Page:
Research has shown that using your willpower is exhausting. When you’re tired or stressed, it’s hard work not to spend money whenever you feel like it. Once you make good personal finance into a habit, you won’t have to think about it. It won’t take as much willpower to resist the temptation to spend, and you’ll find yourself saving money without even noticing. If you’re in the habit of saving a little each month or tracking all of your spending, you’ll do it automatically and stay in control effortlessly.
If you’re looking for personal finance habits to keep you in charge of your spending, we’re here to help. Here are the 10 best personal finance habits that you need to know to save more and spend less.
1. Automate Your Savings
Imagine you want to save a certain amount of your salary next month. You’re completely enthusiastic and determined to put this money into your savings account at the end of the month. The trouble is that when it comes to next month, all of your salary has slipped through your fingers into coffee shops and clothing stores.
The solution is to set up your accounts so that you save money automatically. If you wait to save the money that you have left at the end of the month, you'll probably find that it's all been spent. Most banks allow you to open a savings account that you can link with your current account. You can then set up a monthly order to transfer a certain amount from your current account to your savings account, just as soon as your paycheck comes in. This way, you'll have taken the money you want to save out of sight and out of temptation's way.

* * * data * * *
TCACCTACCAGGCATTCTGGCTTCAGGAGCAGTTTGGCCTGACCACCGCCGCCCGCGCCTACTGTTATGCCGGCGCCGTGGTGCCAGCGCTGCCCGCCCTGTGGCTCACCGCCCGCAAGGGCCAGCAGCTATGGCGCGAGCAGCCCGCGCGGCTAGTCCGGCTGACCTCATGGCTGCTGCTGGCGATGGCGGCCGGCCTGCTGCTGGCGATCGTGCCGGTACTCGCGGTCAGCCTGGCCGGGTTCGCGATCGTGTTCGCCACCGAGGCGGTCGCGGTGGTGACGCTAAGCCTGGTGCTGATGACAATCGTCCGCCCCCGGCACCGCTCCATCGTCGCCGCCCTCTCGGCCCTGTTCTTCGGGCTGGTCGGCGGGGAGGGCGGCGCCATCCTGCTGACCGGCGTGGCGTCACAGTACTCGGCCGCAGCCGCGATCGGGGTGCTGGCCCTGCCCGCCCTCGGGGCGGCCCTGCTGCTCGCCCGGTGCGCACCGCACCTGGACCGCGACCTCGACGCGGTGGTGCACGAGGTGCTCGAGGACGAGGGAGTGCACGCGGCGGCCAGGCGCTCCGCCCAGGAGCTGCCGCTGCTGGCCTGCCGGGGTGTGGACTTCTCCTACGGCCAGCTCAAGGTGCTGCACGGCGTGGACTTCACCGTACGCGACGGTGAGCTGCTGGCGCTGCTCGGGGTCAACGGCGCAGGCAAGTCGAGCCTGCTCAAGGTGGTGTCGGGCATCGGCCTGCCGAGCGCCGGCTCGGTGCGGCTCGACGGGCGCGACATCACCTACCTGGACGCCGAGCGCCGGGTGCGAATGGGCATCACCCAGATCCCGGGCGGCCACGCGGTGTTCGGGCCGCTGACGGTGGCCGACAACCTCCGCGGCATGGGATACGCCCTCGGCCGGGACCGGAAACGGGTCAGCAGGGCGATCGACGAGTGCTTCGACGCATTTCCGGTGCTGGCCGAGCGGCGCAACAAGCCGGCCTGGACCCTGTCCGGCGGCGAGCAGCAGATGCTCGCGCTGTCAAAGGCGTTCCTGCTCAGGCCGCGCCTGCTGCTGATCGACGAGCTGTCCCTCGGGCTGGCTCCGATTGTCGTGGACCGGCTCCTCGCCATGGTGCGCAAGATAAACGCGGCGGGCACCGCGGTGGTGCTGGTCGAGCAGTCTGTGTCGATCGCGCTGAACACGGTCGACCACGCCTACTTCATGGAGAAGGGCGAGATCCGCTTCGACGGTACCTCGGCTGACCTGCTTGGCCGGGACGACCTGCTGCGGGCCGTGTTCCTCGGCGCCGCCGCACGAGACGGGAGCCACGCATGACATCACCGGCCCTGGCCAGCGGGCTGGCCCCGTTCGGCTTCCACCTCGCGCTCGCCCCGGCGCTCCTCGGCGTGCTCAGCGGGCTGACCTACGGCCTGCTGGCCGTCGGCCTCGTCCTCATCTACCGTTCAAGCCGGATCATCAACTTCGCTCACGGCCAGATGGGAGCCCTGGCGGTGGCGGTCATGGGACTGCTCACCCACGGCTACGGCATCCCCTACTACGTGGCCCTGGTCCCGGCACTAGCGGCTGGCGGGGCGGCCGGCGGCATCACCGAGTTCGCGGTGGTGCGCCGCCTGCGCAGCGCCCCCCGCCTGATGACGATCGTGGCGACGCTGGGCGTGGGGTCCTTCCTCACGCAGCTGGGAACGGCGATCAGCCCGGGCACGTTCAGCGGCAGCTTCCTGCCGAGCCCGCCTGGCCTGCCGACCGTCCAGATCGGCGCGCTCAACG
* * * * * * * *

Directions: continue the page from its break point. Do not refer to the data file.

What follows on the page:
2. Create a Budget
The familiar phrase "If you fail to plan, then you plan to fail" applies to personal finance as well. If you don't work out how much you can spend on things like basic living expenses, food, clothing, and entertainment, you won't be able to stay in control of your finances at all. However, it's best to keep your budget simple. Don't get carried away with complicated sub-categories—it’s enough to have sections for utilities, food, rent or mortgage, and entertainment and leisure. If your budget is too complex, you won't be able to remember it or stick to it. The main thing is to have a budget where your expenditure is lower than your income.
Remember that keeping a budget begins with tracking your spending—you can’t create a realistic budget unless you know how much you actually spend on your groceries each month. Very often, just keeping track of your expenditure helps you to slow down your spending.
3. Pay Down Debt
In an ideal financial world, you won’t have any debt. But in the real world, it’s likely that you do. Paying off debt can feel like pouring money into a bottomless pit, but it’s actually the single biggest step you can take toward improving your financial situation. This includes your credit cards—paying the minimum credit card payment means that you’re carrying credit card debt from month to month, probably at a high interest rate.
It's almost guaranteed that the interest rate you pay on your debt is higher than any rate you could possibly get on your savings. For example, the lowest average interest rate on a short-term personal loan is 5%, but the highest interest rate on a savings account is around 2%. Every month that you pay down your debt, you'll reduce the amount of interest you have to pay next month and save yourself money overall. If you have a lot of different kinds of debts, look into debt consolidation programs that replace multiple debts with one single payment.